This article has just appeared in the ever improving Green World that's landing on door mats all over the country as we speak. I thought I'd reproduce it here as it involves you lot (I'm using my text so there might be a couple of minor alterations in the magazine itself).
The internet is a powerful educational tool that is changing the way we access information. 'Bloggers', writing in the 'blogosphere' were more accurate about the outcome of the Iraq War than the Government involved in waging it. Jim Jepps looks at the potential for blogging to become a powerful green tool for democracy and campaigning.
If you think that Twitter is just the noise a bird makes and social networking means getting another round in making that first step into using the internet as an effective campaigning tool can be daunting. For many the stereotype of a Blogger is someone in the early hours of the morning furiously typing out irate messages whilst dressed only in their underpants. However, this is only 90% of the story.
Most of us know that the net is important but answering the questions of how and why is much more difficult. So even when we do set up a site or Facebook group it sits there neglected and unloved, of no real use to anyone, when it should be making an impact with real people in the real world.
It’s not that long since the web began to transform itself into a utility that almost everyone could use. Gone are the days when you needed skills and money to set up a workable and half decent website. Companies like Blogger and Wordpress can provide easy to use free templates that allow anyone to set up a site. It’s no longer the case that someone needs to know how to code in order to gain a workable web presence.
That has meant there has been a flowering of discussion and ideas on the net with people being able to connect to resources, engage in debate and learn about events both near and far in a way that was never before possible. This means the web has become a vital political tool that we ignore at our peril, but that very newness has meant sometimes it takes experimentation to get things right.
That blossoming pluralism is both its strength but also why traditional political campaigns have found it difficult to utilise properly because they’re too centrally directed, too distrusting of their members to give them free reign.The decentralised ethic of the Green Party fits the new technology like a glove if only we are ready to embrace it. This redistribution of resources and ideas allows activists to download materials in a cheap and easy way and persuade armchair sympathisers that there is something they can do about the things they feel passionately about.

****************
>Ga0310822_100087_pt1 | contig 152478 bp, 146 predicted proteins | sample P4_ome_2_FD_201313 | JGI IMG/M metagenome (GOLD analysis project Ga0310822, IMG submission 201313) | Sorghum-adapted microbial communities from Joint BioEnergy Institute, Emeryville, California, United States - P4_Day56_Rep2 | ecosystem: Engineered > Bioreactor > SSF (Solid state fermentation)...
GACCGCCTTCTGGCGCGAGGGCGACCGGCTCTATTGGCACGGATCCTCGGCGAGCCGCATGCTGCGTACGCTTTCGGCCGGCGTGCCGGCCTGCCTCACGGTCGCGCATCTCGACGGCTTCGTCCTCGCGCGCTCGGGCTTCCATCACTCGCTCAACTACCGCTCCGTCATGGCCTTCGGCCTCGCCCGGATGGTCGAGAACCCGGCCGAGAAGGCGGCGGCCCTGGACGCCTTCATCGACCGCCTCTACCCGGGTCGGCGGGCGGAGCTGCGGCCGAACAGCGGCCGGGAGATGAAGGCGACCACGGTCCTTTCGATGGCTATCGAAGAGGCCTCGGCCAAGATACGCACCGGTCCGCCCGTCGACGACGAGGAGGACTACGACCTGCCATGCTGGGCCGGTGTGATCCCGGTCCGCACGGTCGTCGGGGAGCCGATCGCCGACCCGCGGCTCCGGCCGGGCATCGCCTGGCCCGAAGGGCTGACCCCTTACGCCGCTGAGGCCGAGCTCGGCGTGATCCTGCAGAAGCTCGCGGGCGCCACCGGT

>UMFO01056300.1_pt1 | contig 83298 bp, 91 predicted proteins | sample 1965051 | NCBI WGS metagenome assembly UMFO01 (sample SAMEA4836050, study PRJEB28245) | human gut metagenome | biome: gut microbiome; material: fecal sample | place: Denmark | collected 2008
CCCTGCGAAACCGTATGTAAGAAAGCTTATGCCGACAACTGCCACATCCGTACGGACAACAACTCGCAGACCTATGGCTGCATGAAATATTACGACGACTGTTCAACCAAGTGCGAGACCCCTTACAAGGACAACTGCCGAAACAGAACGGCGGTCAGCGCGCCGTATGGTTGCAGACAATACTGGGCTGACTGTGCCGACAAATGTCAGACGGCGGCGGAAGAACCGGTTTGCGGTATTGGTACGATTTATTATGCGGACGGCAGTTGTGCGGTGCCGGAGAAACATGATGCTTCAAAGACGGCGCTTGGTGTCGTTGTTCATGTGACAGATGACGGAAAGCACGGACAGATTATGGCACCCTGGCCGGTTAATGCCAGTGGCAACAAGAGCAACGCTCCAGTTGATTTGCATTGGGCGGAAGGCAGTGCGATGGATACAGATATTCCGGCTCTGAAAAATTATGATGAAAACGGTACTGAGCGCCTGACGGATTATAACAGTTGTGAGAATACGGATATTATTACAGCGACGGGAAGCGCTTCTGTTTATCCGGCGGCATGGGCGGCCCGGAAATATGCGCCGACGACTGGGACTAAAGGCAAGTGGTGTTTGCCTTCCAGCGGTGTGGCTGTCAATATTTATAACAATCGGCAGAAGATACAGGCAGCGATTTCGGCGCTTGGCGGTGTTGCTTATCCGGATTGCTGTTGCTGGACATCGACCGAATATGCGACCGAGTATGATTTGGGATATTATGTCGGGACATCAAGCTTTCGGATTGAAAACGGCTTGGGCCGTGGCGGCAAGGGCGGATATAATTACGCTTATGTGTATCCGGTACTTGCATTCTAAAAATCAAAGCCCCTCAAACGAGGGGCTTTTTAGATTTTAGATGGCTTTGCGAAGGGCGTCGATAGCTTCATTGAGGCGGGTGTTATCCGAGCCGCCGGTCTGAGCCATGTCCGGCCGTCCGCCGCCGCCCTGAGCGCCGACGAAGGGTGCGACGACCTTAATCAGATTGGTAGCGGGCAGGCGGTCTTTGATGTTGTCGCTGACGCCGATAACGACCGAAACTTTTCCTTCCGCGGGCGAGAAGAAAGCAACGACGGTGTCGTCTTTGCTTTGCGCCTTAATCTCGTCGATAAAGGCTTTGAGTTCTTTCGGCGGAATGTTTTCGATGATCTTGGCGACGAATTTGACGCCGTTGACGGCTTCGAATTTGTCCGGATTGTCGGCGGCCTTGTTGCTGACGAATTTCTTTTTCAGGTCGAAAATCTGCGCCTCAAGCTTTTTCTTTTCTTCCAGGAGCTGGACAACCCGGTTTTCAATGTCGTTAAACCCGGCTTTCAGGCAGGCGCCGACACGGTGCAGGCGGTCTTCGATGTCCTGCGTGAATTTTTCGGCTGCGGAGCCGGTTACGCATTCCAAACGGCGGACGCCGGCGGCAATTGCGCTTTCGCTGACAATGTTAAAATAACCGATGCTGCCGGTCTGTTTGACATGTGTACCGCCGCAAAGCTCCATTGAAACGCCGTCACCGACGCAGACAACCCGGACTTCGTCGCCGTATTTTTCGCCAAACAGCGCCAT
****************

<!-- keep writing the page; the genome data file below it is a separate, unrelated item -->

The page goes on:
It is possible to reach and mobilise wider audiences in a far more immediate way. The Green Party election broadcast was seen by far more people than those who happened to catch it on TV because we had it available for anyone with access to the net at a time of their choosing. More than that it meant that in places like Norwich they could produce their own broadcast, featuring local candidates and focusing on particular local issues at almost zero cost. That’s phenomenal and something we can direct towards both electoral work and taking on the issues that matter to us directly.
Whether it’s mobilising against George Bush, distributing window posters or building support for an emergency campaign, used in the right way the web can help us make a real impact. But it’s also true that a lot of effort that we put into our web presence is time poorly spent.
If you look at Facebook for instance, a site that’s the subject of contempt and adulation alike, it’s difficult to use well in this context. The Green Party has an excellent supporters’ page with over a thousand members and continuous, interesting discussions but it also has some rather lacklustre and underused pages that were set up purely on the basis that it’s so easy to do.
Usually these pages are for local candidates that are just too small to keep up a decent momentum, which means even a lively campaign can become associated with a page that gives the appearance that there is far less support out there than there really is. We should not be afraid to delete these pages. Facebook can be a useful tool when directed at issues that people want to debate passionately, but seems to have less purchase when it comes to gathering support for Parliamentary candidates.
Whilst we should always recognise that spreading the word on the net is no substitute for "real world" campaigning, especially for those without the time or inclination for the web this ability to talk to people direct, without having to go through the mediating lens of the media, is something that could potentially transform our ability to campaign effectively, cheaply, and in a environmentally friendly way.
We even need to explore and engage with services like twitter (that provides updates direct to your friends/family/supporters) and play to the strengths of online social networking - which is a bottom up and pluralist approach, organised and run by the very people who use it. We can reach out to a wider progressive community who are open to our ideas if only we take that step that allows them in.